Clay Siegall, Morphimmune CEO

Up­dat­ed: Ex-Seagen chief Clay Sie­gall emerges as CEO of pri­vate biotech

Clay Siegall will be back in the CEO seat, taking the helm of a private startup working on targeted cancer therapies.

It’s been almost a year since Siegall resigned from Seagen, the biotech he co-founded and led for more than 20 years, in the wake of domestic violence allegations by his then-wife. His eventual successor, David Epstein, sold the company to Pfizer in a $43 billion deal unveiled last week.

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FDA ad­vi­sors unan­i­mous­ly rec­om­mend ac­cel­er­at­ed ap­proval for Bio­gen's ALS drug

A panel of outside advisors to the FDA unanimously recommended that the agency grant accelerated approval to Biogen’s ALS drug tofersen despite the drug failing the primary goal of its Phase III study, an endorsement that could pave a path forward for the treatment.

By a 9-0 vote, members of the Peripheral and Central Nervous System Drugs Advisory Committee said there was sufficient evidence that tofersen’s effect on a certain protein associated with ALS is reasonably likely to predict a benefit for patients. But panelists stopped short of advocating for a full approval, voting 3-5 against (with one abstention) and largely citing the failed pivotal study.

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No­vo Nordisk oral semaglu­tide tri­al shows re­duc­tion in blood sug­ar, plus weight loss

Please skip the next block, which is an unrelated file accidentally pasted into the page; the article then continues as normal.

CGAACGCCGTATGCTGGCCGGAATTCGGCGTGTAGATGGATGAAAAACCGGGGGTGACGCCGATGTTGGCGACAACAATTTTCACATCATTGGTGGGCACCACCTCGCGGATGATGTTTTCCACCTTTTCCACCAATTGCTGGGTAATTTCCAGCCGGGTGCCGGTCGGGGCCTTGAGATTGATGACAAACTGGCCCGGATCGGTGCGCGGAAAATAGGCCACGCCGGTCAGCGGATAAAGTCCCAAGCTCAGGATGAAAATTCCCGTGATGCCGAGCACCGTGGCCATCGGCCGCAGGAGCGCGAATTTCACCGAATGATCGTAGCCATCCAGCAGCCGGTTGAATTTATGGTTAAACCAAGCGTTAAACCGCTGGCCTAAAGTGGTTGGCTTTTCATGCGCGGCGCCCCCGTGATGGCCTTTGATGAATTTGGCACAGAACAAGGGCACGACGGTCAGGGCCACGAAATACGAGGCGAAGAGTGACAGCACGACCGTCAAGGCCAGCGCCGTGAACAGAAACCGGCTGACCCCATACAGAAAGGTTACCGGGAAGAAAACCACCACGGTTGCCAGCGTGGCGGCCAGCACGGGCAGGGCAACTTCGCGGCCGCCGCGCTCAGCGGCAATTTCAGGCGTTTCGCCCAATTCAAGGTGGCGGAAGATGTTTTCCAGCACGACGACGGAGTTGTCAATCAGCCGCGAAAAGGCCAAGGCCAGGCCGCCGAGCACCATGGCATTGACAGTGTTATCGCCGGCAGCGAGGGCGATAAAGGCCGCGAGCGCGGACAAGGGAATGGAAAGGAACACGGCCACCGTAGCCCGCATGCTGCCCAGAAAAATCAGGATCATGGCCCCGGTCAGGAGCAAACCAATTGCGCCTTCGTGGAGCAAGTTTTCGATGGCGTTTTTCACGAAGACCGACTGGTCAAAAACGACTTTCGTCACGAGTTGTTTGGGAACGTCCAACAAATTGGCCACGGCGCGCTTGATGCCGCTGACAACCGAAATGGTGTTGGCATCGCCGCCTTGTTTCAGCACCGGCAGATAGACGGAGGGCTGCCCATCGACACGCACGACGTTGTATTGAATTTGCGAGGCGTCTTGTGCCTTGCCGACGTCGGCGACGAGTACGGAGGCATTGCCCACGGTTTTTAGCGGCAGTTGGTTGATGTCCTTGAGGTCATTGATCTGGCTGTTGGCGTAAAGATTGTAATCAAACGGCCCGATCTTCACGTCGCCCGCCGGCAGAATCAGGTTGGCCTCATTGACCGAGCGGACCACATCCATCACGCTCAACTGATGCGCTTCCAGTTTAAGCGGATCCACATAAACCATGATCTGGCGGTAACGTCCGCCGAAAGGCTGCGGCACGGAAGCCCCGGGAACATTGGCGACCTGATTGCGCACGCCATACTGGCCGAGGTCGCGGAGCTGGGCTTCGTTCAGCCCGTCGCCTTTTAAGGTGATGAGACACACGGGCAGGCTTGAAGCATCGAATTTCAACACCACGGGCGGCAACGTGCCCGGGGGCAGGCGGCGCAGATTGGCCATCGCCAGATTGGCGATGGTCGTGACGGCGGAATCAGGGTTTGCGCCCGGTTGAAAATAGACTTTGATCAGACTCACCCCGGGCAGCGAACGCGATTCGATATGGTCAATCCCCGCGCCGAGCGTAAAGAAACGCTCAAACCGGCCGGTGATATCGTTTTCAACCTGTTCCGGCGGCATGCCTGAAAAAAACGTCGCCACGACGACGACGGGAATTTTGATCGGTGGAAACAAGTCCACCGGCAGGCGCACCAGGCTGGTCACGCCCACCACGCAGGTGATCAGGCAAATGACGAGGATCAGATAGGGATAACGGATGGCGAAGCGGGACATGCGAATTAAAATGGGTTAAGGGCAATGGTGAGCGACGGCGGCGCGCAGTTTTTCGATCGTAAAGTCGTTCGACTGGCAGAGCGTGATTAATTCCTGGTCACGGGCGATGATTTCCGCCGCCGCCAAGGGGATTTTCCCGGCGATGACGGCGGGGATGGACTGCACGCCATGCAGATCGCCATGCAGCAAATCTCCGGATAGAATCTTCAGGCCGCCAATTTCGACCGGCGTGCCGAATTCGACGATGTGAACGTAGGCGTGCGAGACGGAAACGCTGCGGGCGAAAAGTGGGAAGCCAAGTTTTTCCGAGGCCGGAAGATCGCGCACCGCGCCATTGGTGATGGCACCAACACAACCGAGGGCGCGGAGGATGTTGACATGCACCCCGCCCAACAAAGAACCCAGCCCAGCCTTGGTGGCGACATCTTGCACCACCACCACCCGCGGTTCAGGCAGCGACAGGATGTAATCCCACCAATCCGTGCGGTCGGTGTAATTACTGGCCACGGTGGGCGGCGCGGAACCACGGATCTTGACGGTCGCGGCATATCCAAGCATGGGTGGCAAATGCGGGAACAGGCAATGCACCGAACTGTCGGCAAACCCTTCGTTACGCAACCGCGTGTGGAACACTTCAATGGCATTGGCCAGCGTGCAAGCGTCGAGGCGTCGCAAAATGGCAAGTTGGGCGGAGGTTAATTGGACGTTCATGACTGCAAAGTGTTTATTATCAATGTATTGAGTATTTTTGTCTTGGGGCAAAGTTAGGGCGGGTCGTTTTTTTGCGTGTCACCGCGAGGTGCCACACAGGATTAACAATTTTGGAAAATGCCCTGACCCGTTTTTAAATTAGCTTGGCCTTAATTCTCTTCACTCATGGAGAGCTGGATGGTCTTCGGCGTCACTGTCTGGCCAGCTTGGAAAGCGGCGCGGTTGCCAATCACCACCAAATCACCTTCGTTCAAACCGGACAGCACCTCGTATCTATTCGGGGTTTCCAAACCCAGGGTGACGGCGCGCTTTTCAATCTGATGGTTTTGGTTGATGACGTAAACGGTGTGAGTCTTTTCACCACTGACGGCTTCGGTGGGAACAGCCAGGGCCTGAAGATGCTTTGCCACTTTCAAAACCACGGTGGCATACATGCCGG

Novo Nordisk is testing higher levels of its oral version of its GLP-1, semaglutide, and its type 2 diabetes trial results released today show reductions in blood sugar as well as weight loss.

In the Phase IIIb trial, Novo compared its oral semaglutide in 25 mg and 50 mg doses with the 14 mg version that’s currently the maximum approved dose. The trial looked at how the doses compared when added to a stable dose of one to three oral antidiabetic medicines in people with type 2 diabetes who were in need of an intensified treatment.

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Ly­me vac­cine test com­ple­tion is pushed back by a year as Pfiz­er, Val­ne­va say they'll ad­just tri­al

Valneva and Pfizer have adjusted the end date for the Phase III study of their investigational Lyme disease vaccine, pushing it back by a year after issues at a contract researcher led to thousands of US patients being dropped from the test.

In a March 20 update to, Valneva and Pfizer moved the primary completion date on the trial, called VALOR, from the end of 2024 to the end of 2025.

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Stuart Peltz, former PTC Therapeutics CEO

Stu­art Peltz re­signs as PTC Ther­a­peu­tics CEO af­ter 25 years

Stuart Peltz, the longtime CEO of PTC Therapeutics who’s led the rare disease drug developer since its founding 25 years ago, is stepping down.

Succeeding him in the top job is Matthew Klein, who joined PTC in 2019 and was promoted to chief operating officer in 2022. In a call with analysts, he said the CEO transition has been planned for “quite some time” — in fact, as part of it, he gave the company’s presentation at the JP Morgan healthcare conference earlier this year.

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Bet­ter Ther­a­peu­tics cuts 35% of staff while await­ing dig­i­tal ther­a­peu­tic ap­proval

Digital therapeutics company Better Therapeutics announced on Thursday that it’s cutting 35% of its staff as it awaits FDA clearance for its first product.

The company, which launched eight years ago, is one of a growing group of companies seeking a digital alternative to traditional medicine. The space saw a record $7.5 billion in investments in 2021, according to Chris Dokomajilar at DealForma, with uses spanning ADHD, PTSD and other indications. However, private insurers have been slow to hop on board.